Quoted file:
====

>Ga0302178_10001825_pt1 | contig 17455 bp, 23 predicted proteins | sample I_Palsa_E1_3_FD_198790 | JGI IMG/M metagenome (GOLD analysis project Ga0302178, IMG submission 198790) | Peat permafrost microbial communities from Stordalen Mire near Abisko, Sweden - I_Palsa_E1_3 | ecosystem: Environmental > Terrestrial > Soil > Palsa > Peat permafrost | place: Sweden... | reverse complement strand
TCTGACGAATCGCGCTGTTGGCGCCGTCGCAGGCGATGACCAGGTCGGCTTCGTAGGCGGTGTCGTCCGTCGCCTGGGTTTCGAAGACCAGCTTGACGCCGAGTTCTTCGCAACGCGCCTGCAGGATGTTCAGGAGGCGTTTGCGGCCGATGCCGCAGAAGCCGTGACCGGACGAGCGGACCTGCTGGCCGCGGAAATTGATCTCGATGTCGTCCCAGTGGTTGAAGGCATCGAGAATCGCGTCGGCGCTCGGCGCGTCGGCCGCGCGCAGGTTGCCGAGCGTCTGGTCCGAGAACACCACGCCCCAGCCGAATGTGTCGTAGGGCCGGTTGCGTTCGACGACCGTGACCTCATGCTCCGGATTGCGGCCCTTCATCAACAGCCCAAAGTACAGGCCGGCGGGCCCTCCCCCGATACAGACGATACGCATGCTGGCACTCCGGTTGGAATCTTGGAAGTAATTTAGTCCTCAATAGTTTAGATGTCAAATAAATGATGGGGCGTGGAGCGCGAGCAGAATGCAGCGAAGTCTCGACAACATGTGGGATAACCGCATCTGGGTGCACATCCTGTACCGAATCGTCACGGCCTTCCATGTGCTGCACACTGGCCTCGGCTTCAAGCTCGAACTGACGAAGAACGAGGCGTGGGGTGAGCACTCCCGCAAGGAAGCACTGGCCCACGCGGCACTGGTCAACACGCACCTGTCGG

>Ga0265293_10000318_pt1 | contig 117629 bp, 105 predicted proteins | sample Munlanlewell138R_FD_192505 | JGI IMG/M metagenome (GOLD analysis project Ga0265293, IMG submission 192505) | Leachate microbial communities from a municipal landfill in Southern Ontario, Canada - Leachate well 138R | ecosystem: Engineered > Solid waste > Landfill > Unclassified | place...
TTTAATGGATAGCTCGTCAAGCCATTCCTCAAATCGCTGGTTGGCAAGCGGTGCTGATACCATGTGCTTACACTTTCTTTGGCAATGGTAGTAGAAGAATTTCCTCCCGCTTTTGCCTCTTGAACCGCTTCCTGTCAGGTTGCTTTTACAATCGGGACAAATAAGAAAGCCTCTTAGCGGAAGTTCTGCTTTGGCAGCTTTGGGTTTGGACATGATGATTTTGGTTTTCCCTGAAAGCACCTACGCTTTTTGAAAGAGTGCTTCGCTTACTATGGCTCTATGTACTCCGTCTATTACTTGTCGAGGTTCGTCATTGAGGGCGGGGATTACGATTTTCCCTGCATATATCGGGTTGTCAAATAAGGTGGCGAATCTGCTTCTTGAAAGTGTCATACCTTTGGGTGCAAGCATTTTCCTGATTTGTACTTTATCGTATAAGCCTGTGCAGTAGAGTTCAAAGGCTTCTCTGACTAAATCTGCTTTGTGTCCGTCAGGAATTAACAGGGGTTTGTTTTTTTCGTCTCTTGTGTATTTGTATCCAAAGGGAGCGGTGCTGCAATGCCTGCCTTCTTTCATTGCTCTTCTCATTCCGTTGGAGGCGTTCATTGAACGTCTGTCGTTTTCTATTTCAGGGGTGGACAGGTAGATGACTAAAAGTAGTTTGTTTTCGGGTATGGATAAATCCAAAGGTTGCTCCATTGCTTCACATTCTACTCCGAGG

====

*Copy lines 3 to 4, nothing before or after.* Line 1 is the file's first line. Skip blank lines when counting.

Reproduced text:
>Ga0265293_10000318_pt1 | contig 117629 bp, 105 predicted proteins | sample Munlanlewell138R_FD_192505 | JGI IMG/M metagenome (GOLD analysis project Ga0265293, IMG submission 192505) | Leachate microbial communities from a municipal landfill in Southern Ontario, Canada - Leachate well 138R | ecosystem: Engineered > Solid waste > Landfill > Unclassified | place...
TTTAATGGATAGCTCGTCAAGCCATTCCTCAAATCGCTGGTTGGCAAGCGGTGCTGATACCATGTGCTTACACTTTCTTTGGCAATGGTAGTAGAAGAATTTCCTCCCGCTTTTGCCTCTTGAACCGCTTCCTGTCAGGTTGCTTTTACAATCGGGACAAATAAGAAAGCCTCTTAGCGGAAGTTCTGCTTTGGCAGCTTTGGGTTTGGACATGATGATTTTGGTTTTCCCTGAAAGCACCTACGCTTTTTGAAAGAGTGCTTCGCTTACTATGGCTCTATGTACTCCGTCTATTACTTGTCGAGGTTCGTCATTGAGGGCGGGGATTACGATTTTCCCTGCATATATCGGGTTGTCAAATAAGGTGGCGAATCTGCTTCTTGAAAGTGTCATACCTTTGGGTGCAAGCATTTTCCTGATTTGTACTTTATCGTATAAGCCTGTGCAGTAGAGTTCAAAGGCTTCTCTGACTAAATCTGCTTTGTGTCCGTCAGGAATTAACAGGGGTTTGTTTTTTTCGTCTCTTGTGTATTTGTATCCAAAGGGAGCGGTGCTGCAATGCCTGCCTTCTTTCATTGCTCTTCTCATTCCGTTGGAGGCGTTCATTGAACGTCTGTCGTTTTCTATTTCAGGGGTGGACAGGTAGATGACTAAAAGTAGTTTGTTTTCGGGTATGGATAAATCCAAAGGTTGCTCCATTGCTTCACATTCTACTCCGAGG